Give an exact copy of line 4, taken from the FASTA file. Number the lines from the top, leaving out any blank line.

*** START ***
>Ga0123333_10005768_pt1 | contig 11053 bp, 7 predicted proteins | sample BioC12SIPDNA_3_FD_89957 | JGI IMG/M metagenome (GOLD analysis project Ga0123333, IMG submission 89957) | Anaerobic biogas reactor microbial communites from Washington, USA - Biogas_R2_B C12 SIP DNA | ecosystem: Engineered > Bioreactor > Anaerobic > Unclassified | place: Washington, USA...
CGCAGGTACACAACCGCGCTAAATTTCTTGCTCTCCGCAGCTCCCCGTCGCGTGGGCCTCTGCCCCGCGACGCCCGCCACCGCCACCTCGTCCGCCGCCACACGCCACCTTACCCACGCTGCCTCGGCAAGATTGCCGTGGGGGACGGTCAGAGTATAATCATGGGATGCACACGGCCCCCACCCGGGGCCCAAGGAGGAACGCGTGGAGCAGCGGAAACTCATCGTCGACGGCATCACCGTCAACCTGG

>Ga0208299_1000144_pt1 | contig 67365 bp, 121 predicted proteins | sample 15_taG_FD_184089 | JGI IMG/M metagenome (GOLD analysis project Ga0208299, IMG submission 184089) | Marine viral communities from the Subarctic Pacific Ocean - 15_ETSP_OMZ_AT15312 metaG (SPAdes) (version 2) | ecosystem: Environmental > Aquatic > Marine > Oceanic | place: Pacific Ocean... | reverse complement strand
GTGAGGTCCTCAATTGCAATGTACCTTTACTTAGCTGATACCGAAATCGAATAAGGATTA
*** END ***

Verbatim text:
GTGAGGTCCTCAATTGCAATGTACCTTTACTTAGCTGATACCGAAATCGAATAAGGATTA